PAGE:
Newlands Primary is a Read Write Inc school. We have been running our RWI sessions daily, throughout the school, since October 2012 with great success. Already we have a significant number of children in years one and two who are working alongside children in years 3 and 4 on the Comprehension stage of the programme.
English is central to the curriculum at Newlands Primary School. We recognise this by giving a substantial amount of time to teaching the essential skills involved in reading, writing, listening and speaking. English is taught discretely and also through our creative curriculum.
Reading is a skill that is crucial to success in other areas of academic learning. We have placed great emphasis on supporting our children in developing their reading skills in a number of ways. The carefully planned teaching we give in school must be supported by plenty of individual practice at home. Our reading books, which come from a number of different sources, are accurately banded according to colour band levels in line with the national book band and Accelerated Reader systems. We also have a lending library for children which offer books from a wide variety of genres.
Children progress through the book bands at their own pace. This is monitored by assessing children’s reading through benchmarking to ensure children are reading books where they are 90% to 95% accurate; this is called an ‘instructional’ level. In addition, on-going assessment occurs during weekly Guided Reading sessions where we work with a small group of children to develop reading strategies. Our Read Write Inc system is also levelled so that children’s progress can be carefully tracked.
Children are asked to take reading and library books home in book bags, which are available at a low cost from the school office. To ensure good communication about children’s reading, we give each child a reading record which should be taken home every afternoon and returned every morning. Teachers will sometimes write comments in the book. When you read with your child please comment, initial and date so we know that your child has practised and they will be able to earn their rewards.
Children are given many opportunities to read and share a variety of texts, in connection with other subjects, for comprehension and for simple enjoyment.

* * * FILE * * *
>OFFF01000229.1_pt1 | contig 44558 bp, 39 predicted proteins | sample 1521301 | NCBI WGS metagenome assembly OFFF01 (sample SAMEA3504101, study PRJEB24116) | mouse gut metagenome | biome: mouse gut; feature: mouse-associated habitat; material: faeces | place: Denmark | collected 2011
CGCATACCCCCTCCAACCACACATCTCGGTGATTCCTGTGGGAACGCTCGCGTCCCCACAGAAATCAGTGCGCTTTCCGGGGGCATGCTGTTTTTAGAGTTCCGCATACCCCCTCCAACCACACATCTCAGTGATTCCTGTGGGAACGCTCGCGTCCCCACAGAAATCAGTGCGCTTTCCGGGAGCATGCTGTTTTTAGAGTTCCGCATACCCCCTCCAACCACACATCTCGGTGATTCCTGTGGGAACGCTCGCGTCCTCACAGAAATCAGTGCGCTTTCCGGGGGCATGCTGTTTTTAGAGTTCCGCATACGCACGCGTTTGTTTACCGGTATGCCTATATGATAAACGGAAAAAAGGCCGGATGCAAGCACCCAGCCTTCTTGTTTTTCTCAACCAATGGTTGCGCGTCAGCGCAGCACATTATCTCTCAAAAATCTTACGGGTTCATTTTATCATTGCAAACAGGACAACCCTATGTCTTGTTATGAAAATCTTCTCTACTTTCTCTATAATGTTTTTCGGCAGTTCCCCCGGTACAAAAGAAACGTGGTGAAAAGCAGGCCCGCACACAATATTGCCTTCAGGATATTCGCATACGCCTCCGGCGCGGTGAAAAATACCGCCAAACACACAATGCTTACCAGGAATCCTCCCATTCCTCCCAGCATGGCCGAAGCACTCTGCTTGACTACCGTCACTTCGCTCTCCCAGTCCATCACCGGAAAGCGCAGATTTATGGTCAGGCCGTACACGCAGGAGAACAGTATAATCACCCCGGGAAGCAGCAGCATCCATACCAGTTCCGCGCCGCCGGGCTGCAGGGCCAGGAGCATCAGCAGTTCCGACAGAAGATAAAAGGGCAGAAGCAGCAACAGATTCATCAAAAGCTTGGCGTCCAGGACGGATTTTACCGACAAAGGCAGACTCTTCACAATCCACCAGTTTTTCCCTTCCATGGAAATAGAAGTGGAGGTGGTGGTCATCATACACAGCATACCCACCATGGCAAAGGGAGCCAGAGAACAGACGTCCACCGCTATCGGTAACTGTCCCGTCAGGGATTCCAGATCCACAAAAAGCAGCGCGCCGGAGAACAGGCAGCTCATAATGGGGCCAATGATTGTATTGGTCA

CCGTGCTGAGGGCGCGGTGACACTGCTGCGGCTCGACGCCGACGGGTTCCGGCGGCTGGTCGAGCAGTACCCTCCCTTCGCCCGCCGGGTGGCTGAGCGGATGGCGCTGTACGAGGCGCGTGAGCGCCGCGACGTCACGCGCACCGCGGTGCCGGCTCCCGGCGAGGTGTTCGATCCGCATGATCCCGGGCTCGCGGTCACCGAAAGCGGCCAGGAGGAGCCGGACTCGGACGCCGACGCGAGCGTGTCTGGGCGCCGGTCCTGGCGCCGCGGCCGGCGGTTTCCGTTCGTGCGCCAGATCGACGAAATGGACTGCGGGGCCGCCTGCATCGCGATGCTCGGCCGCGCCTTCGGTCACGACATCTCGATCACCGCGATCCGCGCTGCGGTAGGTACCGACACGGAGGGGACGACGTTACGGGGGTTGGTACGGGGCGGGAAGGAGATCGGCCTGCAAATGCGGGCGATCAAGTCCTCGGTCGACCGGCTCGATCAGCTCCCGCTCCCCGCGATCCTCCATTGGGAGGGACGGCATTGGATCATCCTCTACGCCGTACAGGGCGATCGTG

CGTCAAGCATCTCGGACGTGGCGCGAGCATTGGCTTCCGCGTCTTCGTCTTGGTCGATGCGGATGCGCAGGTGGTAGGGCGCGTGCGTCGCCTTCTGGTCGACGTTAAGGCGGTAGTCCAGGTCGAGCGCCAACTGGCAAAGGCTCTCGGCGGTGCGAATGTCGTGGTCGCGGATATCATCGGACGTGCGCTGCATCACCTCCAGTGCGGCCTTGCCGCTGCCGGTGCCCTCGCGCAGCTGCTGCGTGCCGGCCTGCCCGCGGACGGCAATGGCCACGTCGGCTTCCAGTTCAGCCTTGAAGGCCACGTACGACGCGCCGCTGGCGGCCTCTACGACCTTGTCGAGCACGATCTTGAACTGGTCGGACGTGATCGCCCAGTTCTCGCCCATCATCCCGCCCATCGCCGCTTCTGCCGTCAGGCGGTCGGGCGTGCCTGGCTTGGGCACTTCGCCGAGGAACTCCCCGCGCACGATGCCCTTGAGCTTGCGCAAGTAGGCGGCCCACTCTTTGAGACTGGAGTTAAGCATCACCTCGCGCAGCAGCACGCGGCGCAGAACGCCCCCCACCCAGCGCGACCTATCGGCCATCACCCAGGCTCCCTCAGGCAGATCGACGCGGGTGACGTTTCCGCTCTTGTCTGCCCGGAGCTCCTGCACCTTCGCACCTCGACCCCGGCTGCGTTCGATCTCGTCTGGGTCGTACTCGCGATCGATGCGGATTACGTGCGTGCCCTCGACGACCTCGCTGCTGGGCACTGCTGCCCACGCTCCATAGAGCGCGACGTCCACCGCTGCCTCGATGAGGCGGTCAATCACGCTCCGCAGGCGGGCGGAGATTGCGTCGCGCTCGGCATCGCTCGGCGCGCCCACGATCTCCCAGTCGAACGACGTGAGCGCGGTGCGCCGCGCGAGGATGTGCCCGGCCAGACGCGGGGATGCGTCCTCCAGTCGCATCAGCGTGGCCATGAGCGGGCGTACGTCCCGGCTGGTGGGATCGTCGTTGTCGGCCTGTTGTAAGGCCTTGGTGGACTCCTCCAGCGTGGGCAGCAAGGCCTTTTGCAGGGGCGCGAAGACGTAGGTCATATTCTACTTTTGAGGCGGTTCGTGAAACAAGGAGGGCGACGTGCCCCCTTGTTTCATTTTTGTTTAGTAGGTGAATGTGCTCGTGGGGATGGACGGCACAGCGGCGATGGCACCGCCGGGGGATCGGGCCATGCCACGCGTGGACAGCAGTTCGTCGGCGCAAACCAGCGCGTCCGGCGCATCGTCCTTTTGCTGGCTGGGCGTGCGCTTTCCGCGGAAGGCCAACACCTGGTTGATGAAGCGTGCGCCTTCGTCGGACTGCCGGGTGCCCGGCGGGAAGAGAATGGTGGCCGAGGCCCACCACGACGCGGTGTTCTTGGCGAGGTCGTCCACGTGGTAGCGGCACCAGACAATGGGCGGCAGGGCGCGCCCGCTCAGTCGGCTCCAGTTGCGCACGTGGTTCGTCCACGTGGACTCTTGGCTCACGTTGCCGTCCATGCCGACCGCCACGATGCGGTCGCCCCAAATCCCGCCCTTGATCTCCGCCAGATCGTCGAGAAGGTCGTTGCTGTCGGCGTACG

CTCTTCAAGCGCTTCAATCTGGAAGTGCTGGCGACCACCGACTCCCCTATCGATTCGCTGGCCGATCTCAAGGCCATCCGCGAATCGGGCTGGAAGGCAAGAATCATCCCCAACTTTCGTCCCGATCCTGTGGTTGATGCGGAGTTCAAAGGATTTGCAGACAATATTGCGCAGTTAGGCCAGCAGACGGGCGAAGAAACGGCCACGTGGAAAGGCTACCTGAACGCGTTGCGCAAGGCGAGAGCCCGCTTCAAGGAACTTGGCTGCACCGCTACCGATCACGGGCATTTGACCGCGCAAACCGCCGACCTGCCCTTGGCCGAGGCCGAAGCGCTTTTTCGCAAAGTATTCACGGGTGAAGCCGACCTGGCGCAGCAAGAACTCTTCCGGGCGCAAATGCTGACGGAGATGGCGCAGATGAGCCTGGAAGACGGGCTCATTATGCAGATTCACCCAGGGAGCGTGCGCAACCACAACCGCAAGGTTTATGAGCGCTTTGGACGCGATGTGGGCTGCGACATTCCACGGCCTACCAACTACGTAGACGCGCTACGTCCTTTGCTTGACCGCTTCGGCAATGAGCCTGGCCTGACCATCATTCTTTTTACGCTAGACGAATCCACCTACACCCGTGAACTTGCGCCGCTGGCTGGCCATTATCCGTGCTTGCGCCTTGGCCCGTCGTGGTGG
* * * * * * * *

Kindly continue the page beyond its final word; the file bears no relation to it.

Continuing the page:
Some children require more support if they are to become fluent readers. We have trained 1:1 Read Write Inc leaders to support these children.
We run a yearly Readathon and regularly send home a book catalogue; which enables us to support charities and also gives the school commission to spend on books for the school.
We follow the Read, Write Inc phonics scheme. This scheme has a number of components that include Phonics, Comprehension and Fresh start. RWI is taught daily from 9:05am until 10:05am. For these sessions all pupils are grouped and taught according to their ability. The sessions are fast paced and fun, with great results. The RWI leader is available every day to reassess children and ensure that they move up to the next level as soon as they are ready. We measure progress across all year groups regularly to ensure that Foundation Stage and Year 1 children are well prepared for the year 1 Phonics Screening, which takes place in late June, and all children are reaching their full potential.
Writing is taught systematically throughout the school. We follow the Revised Framework for Literacy. Children are given writing targets which will be shared with parents at consultation meetings and on annual reports. Many opportunities are offered for children to develop their writing skills across the curriculum both in class and for home learning. FS children are given a wide variety of opportunities to develop their writing through play which allows them to practise the skills they are taught in teacher directed sessions.